Where Does Your Rent Money Go?
Rents are rising across the nation, but that isn’t stopping more and more people from making the choice to rent rather than own. Sure, many feel burned by the housing crisis, but what are people who choose to rent giving up? Here’s a list of all the people who take a cut of the money you spend on rent.
This one’s obvious. Your landlord owns the roof over your head. The simple math is: your check goes into your landlord’s pocket and your landlord puts that money toward equity and improvements on the property. He or she has the right to sell, lease or transfer that property as long as it’s in accordance with your lease. You don’t have to pay to maintain the building—hooray!—but you also take nothing with you when you move on to the next place.
As the middlemen between you and your landlord, rental agencies and property management companies expect to get paid too. Your landlord usually passes the expense to you in the form of higher rent.
Super and Other Maintenance People
Many renters see not having to fix their own clogged pipes as an advantage to renting because the property is supposed to be maintained for them. While certainly a convenience, what they might not factor in is that someone is getting paid big bucks for all those small fixes. Meanwhile, a homeowner has the option (and financial incentive) to learn the rudiments of plumbing and fix many small household headaches for him- or herself.
Tenant Screening Companies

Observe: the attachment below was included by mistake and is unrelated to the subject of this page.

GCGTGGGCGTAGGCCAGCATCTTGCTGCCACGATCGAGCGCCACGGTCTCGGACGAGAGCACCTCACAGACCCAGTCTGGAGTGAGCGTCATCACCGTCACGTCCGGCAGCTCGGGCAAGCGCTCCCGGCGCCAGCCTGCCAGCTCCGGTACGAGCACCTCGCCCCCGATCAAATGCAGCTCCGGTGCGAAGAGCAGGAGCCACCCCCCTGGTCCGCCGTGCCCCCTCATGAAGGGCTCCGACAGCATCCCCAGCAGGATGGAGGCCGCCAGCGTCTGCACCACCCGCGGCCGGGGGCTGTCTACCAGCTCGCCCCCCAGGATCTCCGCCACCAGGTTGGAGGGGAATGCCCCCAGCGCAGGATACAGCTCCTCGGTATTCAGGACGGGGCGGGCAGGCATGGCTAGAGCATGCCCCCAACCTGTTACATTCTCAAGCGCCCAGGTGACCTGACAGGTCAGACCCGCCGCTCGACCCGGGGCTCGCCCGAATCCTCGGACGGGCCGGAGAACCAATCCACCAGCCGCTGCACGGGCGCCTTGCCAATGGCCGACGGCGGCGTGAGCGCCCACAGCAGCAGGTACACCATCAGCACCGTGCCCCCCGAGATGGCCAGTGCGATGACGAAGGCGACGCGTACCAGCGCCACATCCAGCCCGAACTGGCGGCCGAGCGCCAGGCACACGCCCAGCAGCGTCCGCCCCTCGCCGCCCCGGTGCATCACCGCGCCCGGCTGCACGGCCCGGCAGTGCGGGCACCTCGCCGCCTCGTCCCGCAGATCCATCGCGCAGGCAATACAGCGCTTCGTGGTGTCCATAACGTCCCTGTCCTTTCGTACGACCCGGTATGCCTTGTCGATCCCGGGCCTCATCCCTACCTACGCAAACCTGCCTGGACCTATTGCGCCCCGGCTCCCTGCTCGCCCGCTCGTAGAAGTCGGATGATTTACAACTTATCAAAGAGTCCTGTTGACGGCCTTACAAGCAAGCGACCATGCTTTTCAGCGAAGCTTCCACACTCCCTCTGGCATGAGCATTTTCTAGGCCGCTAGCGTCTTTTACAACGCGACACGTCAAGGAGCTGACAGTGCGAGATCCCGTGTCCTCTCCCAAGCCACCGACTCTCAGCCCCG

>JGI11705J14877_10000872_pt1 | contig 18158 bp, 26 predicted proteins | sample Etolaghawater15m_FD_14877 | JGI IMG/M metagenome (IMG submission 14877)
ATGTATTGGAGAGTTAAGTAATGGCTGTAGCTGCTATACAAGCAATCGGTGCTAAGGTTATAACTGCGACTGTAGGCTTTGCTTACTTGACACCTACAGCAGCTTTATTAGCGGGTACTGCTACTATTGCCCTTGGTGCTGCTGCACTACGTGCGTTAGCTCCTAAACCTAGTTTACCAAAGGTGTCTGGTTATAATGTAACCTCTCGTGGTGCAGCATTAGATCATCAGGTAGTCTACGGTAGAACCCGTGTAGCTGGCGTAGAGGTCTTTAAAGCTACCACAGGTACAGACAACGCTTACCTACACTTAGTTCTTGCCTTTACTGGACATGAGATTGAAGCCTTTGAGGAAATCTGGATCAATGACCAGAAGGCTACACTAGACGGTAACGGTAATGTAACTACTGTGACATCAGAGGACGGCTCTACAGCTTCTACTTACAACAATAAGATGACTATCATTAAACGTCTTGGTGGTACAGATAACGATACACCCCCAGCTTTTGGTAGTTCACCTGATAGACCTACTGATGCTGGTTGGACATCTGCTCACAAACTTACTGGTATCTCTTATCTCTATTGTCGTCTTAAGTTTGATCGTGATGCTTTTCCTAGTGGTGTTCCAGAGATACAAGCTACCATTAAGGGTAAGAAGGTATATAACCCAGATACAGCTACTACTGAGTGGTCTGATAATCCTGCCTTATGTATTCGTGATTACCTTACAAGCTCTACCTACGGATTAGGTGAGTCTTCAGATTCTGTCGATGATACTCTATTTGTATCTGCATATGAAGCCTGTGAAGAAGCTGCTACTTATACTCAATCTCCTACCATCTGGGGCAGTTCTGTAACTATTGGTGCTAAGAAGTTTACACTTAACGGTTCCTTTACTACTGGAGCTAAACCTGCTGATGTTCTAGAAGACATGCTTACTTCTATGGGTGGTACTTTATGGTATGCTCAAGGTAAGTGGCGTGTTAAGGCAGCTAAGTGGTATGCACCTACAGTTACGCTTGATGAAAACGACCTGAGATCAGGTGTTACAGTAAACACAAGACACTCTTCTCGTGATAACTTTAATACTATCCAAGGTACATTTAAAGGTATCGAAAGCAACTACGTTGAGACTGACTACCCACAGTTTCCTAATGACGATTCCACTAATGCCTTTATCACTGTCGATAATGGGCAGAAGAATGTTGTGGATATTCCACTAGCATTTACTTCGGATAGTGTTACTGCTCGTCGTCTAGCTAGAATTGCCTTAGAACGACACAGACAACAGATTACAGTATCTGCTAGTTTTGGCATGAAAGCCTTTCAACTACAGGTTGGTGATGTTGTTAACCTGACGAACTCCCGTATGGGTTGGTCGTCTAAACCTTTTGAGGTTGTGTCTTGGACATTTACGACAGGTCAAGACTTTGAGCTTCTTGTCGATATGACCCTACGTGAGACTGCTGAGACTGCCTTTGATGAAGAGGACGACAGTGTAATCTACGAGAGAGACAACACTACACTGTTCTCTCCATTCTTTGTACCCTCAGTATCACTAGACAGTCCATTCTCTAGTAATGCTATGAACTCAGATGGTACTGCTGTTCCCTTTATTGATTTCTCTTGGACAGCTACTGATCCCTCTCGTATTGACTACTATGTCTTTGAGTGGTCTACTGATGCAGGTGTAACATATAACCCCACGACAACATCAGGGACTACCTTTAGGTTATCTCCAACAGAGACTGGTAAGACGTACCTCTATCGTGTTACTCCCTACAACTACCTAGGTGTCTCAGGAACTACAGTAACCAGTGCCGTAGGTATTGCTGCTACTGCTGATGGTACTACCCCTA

Every time you pay a rental application fee, that money goes toward a credit and/or background check on you. Even if you’re paying $25 per application (and fees can sometimes run upwards of $150 per application), that’s still money you could have spent on groceries.
Renters move three times more often than homeowners. Whether you’re hiring a moving company or buying pizza for some really loyal friends, those costs add up.
Many renters find themselves in dire need of offsite storage because they don’t have access to an attic or basement for those boxes of stuff we all seem to accumulate. With storage rental fees at an average of $150 per month, owning a home with a garage can look pretty appealing.
How old is that refrigerator anyway? If you owned your house, you’d replace old electricity-hogging appliances and windows that let in cold air. As a renter, you don’t have the freedom to make those kinds of changes, and your landlord (who isn’t footing the utility bill) doesn’t have a reason to want to pay for it. If you’re renting, you are probably paying higher utility bills because of it.
The Cable Company
Homeowners get to choose how much cable they subscribe to and the company that offers the best service. In an apartment, those decisions are sometimes made for you. And in the interest of appeasing all tenants, you can bet the management company is over-subscribing rather than undersubscribing. Of course, if you love Real Housewives of Bachelorette Cat Hoarders, you might enjoy having all the channels ever created.
This probably doesn’t apply to you, because the likelihood is that you haven’t bounced a check in years (if ever). There’s a good reason for that. Bank fees on bounced checks are huge, and because rent is one of the bigger expenses you have, it’s the check most likely to bounce. Oh, and check your lease, a bounced check may also make you liable for any fees your landlord incurs as a result.
Living in an apartment, you are far more likely to have to use a Laundromat or coin laundry. Sure, the water and electricity required to wash all your clothes cost money either way, but the Coin Laundry Association estimates that coin laundries can generate $15,000-$200,000 in cash per year. That’s a lot of quarters.
In certain cases the interest you pay on a mortgage may be tax deductible. The rent you pay is not. Ask your CPA sometime how you could possibly qualify for a mortgage interest tax deduction that could lower your tax bracket.